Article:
Supply Chain Fellows, Thai Students Visit Port of Baltimore
Thai students and students in the
Supply Chain Fellows program at the Robert H. Smith School of Business took
a trip to Baltimore to learn about the city’s shipping port and compare it to
other ports in the country and the world. The group took a bus tour of the
Port of Baltimore on
Oct. 22, 2010, getting a first-hand look at how a busy East Coast port works.
The tour was lead by Brian Miller, manager of Maryland International
Terminals for the Maryland Port Administration, and was sponsored by Smith’s
Center for International Business Education and Research
the Thai Study Program – which is sponsored by the Thai Embassy.
The 305-year-old port is made up of two main terminals – the Seagirt Marine Terminal
and the Dundalk Marine Terminal – and spans across more than 850 acres of land.
Students learned about the many intertwined parts of supply chains visible at the
port. According to Miller, all types of transportation come through the port: trains,
boats, trucks – everything except airplanes.
“Baltimore enjoys some of the most efficient container movement in the United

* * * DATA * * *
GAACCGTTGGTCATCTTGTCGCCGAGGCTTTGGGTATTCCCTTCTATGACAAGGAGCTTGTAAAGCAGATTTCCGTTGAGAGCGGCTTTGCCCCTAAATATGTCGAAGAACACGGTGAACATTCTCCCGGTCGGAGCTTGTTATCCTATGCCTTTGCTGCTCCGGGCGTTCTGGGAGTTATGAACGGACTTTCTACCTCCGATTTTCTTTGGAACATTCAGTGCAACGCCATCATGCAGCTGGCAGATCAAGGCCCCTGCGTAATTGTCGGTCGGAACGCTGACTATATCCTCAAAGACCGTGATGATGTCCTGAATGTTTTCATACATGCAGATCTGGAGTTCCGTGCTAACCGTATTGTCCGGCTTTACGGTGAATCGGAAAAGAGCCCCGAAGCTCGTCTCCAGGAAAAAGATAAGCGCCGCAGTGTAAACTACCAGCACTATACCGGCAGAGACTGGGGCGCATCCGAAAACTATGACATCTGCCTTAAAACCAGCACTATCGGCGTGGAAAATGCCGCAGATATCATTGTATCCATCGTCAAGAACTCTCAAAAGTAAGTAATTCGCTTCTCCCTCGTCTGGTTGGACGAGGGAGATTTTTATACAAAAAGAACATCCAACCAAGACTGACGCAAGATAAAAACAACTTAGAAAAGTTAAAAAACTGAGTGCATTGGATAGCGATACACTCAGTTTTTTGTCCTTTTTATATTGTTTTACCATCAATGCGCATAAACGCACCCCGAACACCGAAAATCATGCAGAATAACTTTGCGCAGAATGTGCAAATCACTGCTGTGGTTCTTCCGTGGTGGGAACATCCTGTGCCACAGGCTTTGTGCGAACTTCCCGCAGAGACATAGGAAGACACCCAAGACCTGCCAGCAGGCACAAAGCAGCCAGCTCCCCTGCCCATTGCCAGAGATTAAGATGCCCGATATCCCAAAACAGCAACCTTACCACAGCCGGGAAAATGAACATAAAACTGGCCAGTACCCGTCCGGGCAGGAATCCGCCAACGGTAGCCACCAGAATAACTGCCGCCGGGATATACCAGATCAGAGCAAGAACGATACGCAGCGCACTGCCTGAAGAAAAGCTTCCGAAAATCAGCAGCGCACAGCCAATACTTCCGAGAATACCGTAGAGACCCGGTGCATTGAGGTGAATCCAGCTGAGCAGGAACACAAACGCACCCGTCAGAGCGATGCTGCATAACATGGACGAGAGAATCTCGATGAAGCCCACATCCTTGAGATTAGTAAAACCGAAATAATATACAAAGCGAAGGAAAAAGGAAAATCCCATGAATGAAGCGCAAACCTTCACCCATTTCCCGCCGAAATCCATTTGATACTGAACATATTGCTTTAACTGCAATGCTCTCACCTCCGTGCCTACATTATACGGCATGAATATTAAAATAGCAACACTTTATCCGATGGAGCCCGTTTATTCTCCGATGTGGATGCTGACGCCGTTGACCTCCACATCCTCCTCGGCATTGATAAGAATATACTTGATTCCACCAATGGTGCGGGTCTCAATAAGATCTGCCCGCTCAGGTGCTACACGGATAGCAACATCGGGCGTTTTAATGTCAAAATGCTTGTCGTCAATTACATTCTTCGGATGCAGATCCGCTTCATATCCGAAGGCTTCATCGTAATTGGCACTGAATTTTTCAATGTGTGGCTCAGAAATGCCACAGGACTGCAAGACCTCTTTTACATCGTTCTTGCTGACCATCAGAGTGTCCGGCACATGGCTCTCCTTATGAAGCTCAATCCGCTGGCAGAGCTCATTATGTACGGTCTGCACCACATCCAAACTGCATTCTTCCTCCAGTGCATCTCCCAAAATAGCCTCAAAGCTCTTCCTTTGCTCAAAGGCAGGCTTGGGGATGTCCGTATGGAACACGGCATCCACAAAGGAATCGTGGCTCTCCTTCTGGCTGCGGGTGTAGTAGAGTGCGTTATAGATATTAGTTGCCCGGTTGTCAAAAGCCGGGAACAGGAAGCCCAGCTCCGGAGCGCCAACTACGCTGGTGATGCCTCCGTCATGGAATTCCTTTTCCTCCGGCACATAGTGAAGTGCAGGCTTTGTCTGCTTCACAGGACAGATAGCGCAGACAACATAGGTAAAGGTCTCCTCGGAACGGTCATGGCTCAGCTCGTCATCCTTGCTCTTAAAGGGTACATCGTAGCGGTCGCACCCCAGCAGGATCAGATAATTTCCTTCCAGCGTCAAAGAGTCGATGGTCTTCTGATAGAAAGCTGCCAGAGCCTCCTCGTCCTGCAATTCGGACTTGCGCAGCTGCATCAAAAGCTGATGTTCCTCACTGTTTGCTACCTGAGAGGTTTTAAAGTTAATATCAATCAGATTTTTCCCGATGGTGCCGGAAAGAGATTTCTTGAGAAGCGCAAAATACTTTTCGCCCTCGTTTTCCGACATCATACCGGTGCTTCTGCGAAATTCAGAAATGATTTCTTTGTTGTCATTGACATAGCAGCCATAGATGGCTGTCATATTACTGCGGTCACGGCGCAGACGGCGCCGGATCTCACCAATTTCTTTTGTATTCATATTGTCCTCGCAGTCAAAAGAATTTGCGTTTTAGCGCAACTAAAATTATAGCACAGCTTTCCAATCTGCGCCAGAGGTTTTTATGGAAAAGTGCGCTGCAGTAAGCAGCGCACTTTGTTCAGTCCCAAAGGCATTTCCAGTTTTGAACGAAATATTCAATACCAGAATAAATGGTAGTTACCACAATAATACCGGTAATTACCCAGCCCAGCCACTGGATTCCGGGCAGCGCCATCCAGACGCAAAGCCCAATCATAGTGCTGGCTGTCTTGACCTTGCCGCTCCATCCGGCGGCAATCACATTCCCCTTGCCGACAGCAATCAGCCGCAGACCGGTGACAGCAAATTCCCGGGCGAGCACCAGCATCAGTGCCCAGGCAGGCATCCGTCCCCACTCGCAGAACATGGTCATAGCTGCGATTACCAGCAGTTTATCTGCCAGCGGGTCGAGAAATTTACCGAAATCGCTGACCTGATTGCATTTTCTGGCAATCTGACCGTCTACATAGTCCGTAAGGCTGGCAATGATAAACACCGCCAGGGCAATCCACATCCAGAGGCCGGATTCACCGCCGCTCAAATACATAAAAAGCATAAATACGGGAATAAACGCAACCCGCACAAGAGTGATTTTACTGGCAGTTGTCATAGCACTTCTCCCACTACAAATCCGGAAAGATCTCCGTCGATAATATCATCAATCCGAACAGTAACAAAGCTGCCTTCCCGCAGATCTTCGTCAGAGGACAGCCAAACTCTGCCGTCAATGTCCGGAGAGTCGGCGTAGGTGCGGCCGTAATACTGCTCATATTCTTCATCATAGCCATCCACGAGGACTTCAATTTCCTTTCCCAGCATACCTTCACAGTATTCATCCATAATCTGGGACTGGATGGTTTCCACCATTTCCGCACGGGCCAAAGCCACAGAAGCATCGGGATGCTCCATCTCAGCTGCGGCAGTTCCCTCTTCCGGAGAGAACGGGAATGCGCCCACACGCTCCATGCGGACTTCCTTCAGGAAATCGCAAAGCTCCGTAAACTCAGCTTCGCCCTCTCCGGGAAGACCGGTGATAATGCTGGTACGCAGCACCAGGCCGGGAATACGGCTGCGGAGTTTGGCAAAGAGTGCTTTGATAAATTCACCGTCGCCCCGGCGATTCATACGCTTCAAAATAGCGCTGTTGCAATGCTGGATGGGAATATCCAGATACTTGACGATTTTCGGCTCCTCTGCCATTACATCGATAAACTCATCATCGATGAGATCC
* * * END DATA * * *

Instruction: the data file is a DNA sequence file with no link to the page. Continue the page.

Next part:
States,” Miller explained to the students on the tour as they drove past the large
cranes and thousands of import, export and empty containers.
They also learned about the safety and security measures taken at the port, such
as employees wearing bright yellow and hard hats when walking around the containers:
“It’s a very industrial environment and injuries that do happen are not minor,”
Miller said. “Because of the nature of the work, we make safety a top priority at
Karen Watts, associate director of the center, said “the Thai students were fascinated
by the similarities between the Port of Baltimore and ports in Thailand, as well
as by the differences – particularly with regard to security. They were really struck
by the security measures taken in the Port of Baltimore, which seemed rather extreme
– such as the prohibition against taking any pictures of the facilities and the
The Supply Chain Fellows program at the Smith School is funded by a grant from
the Intermodal Association of North America, which makes
it possible to take the fellows to the Port of Baltimore as well as to the Port
of Los Angeles and an annual supply chain conference. About 25 upperclassmen participate
in the program.
Jessica Bauer, Writer and Editor, Office of Marketing Communications